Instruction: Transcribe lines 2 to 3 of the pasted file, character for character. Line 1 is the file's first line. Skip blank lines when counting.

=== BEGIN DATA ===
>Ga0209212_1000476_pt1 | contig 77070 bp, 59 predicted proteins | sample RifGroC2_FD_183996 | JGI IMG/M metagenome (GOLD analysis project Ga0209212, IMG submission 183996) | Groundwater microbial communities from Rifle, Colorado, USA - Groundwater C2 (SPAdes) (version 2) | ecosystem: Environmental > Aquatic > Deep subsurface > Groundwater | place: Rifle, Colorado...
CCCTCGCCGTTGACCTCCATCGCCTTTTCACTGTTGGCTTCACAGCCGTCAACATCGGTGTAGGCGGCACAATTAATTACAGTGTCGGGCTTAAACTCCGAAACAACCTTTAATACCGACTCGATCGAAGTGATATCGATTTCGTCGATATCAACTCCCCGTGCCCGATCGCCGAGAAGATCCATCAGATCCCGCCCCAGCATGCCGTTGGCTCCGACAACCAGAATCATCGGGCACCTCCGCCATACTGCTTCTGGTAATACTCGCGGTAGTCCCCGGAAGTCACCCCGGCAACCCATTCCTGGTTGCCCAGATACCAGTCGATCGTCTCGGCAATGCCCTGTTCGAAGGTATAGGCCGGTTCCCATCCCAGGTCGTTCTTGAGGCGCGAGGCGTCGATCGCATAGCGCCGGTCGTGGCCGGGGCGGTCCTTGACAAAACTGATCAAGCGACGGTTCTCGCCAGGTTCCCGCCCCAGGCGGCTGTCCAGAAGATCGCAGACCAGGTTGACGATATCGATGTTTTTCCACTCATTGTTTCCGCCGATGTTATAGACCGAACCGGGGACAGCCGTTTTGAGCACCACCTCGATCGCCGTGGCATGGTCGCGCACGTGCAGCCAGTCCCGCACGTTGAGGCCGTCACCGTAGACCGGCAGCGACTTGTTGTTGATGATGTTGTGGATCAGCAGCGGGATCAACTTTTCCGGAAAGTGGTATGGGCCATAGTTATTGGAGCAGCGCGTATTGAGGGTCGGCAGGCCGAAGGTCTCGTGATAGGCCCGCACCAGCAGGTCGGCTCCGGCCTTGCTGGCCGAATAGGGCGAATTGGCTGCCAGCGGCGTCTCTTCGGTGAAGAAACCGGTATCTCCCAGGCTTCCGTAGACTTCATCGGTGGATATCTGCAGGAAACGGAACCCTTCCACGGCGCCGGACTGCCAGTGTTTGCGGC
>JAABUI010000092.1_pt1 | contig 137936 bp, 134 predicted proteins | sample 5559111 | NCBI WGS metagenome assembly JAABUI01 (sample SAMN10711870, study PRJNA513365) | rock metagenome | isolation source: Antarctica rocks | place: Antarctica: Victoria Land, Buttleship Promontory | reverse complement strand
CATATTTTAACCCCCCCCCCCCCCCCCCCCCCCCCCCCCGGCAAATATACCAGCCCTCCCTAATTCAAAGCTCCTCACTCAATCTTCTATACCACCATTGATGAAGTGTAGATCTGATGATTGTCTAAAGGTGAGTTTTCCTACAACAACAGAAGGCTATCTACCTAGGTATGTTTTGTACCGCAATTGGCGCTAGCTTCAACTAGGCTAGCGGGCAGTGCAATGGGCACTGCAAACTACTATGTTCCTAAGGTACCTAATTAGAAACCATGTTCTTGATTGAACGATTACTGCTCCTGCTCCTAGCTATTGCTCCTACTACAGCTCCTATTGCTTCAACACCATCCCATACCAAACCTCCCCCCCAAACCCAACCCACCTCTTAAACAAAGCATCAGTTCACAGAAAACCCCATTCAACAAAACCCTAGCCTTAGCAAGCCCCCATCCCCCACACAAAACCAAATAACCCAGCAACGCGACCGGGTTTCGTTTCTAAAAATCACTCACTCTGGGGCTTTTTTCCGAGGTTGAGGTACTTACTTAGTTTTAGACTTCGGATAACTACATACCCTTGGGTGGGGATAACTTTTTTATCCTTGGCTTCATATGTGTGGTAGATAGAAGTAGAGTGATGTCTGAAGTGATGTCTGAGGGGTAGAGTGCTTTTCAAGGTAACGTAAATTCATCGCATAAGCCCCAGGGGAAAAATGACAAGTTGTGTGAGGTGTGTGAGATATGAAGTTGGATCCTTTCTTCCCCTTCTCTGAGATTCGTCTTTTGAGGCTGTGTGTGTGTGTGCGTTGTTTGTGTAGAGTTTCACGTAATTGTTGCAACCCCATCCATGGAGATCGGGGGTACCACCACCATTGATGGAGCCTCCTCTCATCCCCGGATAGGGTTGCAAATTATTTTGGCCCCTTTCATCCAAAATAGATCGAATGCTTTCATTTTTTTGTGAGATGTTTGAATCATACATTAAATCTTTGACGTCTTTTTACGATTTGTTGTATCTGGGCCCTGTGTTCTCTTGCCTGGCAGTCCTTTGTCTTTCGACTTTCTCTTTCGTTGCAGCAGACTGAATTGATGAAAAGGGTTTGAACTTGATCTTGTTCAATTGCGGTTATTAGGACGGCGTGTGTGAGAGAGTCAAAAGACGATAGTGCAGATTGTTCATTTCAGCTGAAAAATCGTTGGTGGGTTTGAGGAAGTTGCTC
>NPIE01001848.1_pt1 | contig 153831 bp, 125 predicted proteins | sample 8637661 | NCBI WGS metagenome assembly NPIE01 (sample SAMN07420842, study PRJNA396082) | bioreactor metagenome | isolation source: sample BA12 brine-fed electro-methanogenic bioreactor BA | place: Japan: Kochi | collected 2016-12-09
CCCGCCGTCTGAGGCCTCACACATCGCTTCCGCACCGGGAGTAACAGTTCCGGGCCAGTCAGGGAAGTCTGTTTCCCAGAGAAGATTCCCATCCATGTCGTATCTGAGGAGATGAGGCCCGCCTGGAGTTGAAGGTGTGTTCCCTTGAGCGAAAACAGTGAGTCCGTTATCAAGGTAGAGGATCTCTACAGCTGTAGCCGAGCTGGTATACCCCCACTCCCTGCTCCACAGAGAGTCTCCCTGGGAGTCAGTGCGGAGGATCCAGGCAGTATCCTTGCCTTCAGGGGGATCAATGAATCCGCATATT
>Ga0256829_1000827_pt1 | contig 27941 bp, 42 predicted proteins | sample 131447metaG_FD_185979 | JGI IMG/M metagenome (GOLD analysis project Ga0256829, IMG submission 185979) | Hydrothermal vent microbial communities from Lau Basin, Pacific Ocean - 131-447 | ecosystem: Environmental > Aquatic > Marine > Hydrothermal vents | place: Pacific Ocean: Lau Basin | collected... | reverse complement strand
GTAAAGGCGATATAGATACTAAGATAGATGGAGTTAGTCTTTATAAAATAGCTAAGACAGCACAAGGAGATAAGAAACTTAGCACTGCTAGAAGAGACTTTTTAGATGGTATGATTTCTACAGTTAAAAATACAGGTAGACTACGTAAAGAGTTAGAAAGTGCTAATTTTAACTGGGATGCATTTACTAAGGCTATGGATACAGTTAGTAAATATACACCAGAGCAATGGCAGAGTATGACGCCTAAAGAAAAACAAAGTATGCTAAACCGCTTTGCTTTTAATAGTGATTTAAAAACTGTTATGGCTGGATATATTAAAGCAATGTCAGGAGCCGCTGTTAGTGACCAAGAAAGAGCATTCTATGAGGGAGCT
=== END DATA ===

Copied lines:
CCCTCGCCGTTGACCTCCATCGCCTTTTCACTGTTGGCTTCACAGCCGTCAACATCGGTGTAGGCGGCACAATTAATTACAGTGTCGGGCTTAAACTCCGAAACAACCTTTAATACCGACTCGATCGAAGTGATATCGATTTCGTCGATATCAACTCCCCGTGCCCGATCGCCGAGAAGATCCATCAGATCCCGCCCCAGCATGCCGTTGGCTCCGACAACCAGAATCATCGGGCACCTCCGCCATACTGCTTCTGGTAATACTCGCGGTAGTCCCCGGAAGTCACCCCGGCAACCCATTCCTGGTTGCCCAGATACCAGTCGATCGTCTCGGCAATGCCCTGTTCGAAGGTATAGGCCGGTTCCCATCCCAGGTCGTTCTTGAGGCGCGAGGCGTCGATCGCATAGCGCCGGTCGTGGCCGGGGCGGTCCTTGACAAAACTGATCAAGCGACGGTTCTCGCCAGGTTCCCGCCCCAGGCGGCTGTCCAGAAGATCGCAGACCAGGTTGACGATATCGATGTTTTTCCACTCATTGTTTCCGCCGATGTTATAGACCGAACCGGGGACAGCCGTTTTGAGCACCACCTCGATCGCCGTGGCATGGTCGCGCACGTGCAGCCAGTCCCGCACGTTGAGGCCGTCACCGTAGACCGGCAGCGACTTGTTGTTGATGATGTTGTGGATCAGCAGCGGGATCAACTTTTCCGGAAAGTGGTATGGGCCATAGTTATTGGAGCAGCGCGTATTGAGGGTCGGCAGGCCGAAGGTCTCGTGATAGGCCCGCACCAGCAGGTCGGCTCCGGCCTTGCTGGCCGAATAGGGCGAATTGGCTGCCAGCGGCGTCTCTTCGGTGAAGAAACCGGTATCTCCCAGGCTTCCGTAGACTTCATCGGTGGATATCTGCAGGAAACGGAACCCTTCCACGGCGCCGGACTGCCAGTGTTTGCGGC
>JAABUI010000092.1_pt1 | contig 137936 bp, 134 predicted proteins | sample 5559111 | NCBI WGS metagenome assembly JAABUI01 (sample SAMN10711870, study PRJNA513365) | rock metagenome | isolation source: Antarctica rocks | place: Antarctica: Victoria Land, Buttleship Promontory | reverse complement strand